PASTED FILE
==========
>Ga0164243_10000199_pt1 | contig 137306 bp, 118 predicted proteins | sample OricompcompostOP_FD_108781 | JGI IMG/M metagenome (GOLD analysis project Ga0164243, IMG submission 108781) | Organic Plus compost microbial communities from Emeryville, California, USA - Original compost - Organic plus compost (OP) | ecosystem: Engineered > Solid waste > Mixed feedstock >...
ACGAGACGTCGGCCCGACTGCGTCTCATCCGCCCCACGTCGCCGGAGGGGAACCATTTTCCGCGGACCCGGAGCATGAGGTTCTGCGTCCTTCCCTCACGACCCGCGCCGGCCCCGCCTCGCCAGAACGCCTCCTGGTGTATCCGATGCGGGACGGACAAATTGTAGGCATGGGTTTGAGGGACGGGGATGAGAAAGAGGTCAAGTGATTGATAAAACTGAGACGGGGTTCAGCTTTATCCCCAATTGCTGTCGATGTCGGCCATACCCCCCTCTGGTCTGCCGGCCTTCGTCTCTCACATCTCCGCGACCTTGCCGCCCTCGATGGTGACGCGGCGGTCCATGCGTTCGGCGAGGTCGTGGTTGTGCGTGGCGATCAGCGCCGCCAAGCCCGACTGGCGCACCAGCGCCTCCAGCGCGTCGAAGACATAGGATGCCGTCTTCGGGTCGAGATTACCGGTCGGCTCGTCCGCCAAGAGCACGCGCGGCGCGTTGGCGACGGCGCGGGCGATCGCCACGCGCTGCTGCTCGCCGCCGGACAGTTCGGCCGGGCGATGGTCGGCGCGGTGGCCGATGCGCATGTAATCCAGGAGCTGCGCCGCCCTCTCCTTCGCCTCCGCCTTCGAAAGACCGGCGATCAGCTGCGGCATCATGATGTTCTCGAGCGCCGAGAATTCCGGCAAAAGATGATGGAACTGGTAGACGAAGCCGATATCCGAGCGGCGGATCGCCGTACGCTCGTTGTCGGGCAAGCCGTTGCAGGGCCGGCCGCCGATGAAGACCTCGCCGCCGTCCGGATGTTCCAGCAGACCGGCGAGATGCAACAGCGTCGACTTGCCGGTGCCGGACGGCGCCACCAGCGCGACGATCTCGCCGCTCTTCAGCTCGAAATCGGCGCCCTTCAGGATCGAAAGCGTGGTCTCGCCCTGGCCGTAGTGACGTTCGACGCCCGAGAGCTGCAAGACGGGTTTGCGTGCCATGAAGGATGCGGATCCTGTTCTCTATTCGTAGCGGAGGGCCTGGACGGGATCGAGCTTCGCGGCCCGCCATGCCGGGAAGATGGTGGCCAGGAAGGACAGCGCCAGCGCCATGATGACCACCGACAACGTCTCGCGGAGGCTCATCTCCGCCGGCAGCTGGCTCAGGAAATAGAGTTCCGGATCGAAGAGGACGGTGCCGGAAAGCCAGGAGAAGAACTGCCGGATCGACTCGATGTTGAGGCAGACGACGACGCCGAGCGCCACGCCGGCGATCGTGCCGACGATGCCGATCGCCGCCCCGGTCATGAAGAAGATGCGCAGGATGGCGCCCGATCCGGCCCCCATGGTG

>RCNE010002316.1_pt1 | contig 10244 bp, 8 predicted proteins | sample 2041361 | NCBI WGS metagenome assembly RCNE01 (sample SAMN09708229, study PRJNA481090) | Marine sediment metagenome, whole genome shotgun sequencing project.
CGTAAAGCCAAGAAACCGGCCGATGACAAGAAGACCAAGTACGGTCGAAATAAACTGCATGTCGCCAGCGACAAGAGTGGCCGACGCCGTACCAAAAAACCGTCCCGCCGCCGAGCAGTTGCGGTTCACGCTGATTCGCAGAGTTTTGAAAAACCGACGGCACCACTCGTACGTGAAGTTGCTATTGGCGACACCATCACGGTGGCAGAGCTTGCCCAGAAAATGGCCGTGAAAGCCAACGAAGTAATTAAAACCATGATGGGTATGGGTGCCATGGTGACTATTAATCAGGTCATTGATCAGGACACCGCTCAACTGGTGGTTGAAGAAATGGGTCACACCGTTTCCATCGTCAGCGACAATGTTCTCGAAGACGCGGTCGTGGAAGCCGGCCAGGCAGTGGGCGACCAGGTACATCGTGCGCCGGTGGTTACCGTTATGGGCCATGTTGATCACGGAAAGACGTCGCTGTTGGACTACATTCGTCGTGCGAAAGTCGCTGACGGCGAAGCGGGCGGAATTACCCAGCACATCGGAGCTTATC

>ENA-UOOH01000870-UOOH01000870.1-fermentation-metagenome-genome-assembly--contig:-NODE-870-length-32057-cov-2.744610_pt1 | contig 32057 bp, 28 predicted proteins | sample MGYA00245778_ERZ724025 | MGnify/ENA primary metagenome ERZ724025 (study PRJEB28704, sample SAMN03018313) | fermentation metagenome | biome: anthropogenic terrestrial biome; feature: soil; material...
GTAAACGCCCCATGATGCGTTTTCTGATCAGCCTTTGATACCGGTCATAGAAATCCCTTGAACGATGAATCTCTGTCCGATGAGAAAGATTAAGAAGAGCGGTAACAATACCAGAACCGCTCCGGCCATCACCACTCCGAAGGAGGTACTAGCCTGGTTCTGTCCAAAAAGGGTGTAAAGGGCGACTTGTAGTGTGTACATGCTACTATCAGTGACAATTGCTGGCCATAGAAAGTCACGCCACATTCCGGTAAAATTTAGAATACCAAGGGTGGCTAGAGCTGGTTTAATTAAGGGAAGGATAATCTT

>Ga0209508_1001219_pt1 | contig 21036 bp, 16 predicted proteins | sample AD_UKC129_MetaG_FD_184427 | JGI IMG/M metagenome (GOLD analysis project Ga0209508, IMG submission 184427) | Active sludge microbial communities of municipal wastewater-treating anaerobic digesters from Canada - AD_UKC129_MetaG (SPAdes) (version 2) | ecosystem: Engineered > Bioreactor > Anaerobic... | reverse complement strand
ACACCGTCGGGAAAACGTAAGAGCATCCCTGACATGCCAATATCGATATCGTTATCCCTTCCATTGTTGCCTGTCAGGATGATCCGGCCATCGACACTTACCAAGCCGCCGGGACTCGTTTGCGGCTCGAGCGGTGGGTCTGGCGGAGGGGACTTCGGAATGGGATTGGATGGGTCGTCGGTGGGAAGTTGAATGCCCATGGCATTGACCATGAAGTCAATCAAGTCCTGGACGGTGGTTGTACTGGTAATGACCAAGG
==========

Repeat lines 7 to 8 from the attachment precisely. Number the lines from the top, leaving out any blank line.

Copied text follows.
>Ga0209508_1001219_pt1 | contig 21036 bp, 16 predicted proteins | sample AD_UKC129_MetaG_FD_184427 | JGI IMG/M metagenome (GOLD analysis project Ga0209508, IMG submission 184427) | Active sludge microbial communities of municipal wastewater-treating anaerobic digesters from Canada - AD_UKC129_MetaG (SPAdes) (version 2) | ecosystem: Engineered > Bioreactor > Anaerobic... | reverse complement strand
ACACCGTCGGGAAAACGTAAGAGCATCCCTGACATGCCAATATCGATATCGTTATCCCTTCCATTGTTGCCTGTCAGGATGATCCGGCCATCGACACTTACCAAGCCGCCGGGACTCGTTTGCGGCTCGAGCGGTGGGTCTGGCGGAGGGGACTTCGGAATGGGATTGGATGGGTCGTCGGTGGGAAGTTGAATGCCCATGGCATTGACCATGAAGTCAATCAAGTCCTGGACGGTGGTTGTACTGGTAATGACCAAGG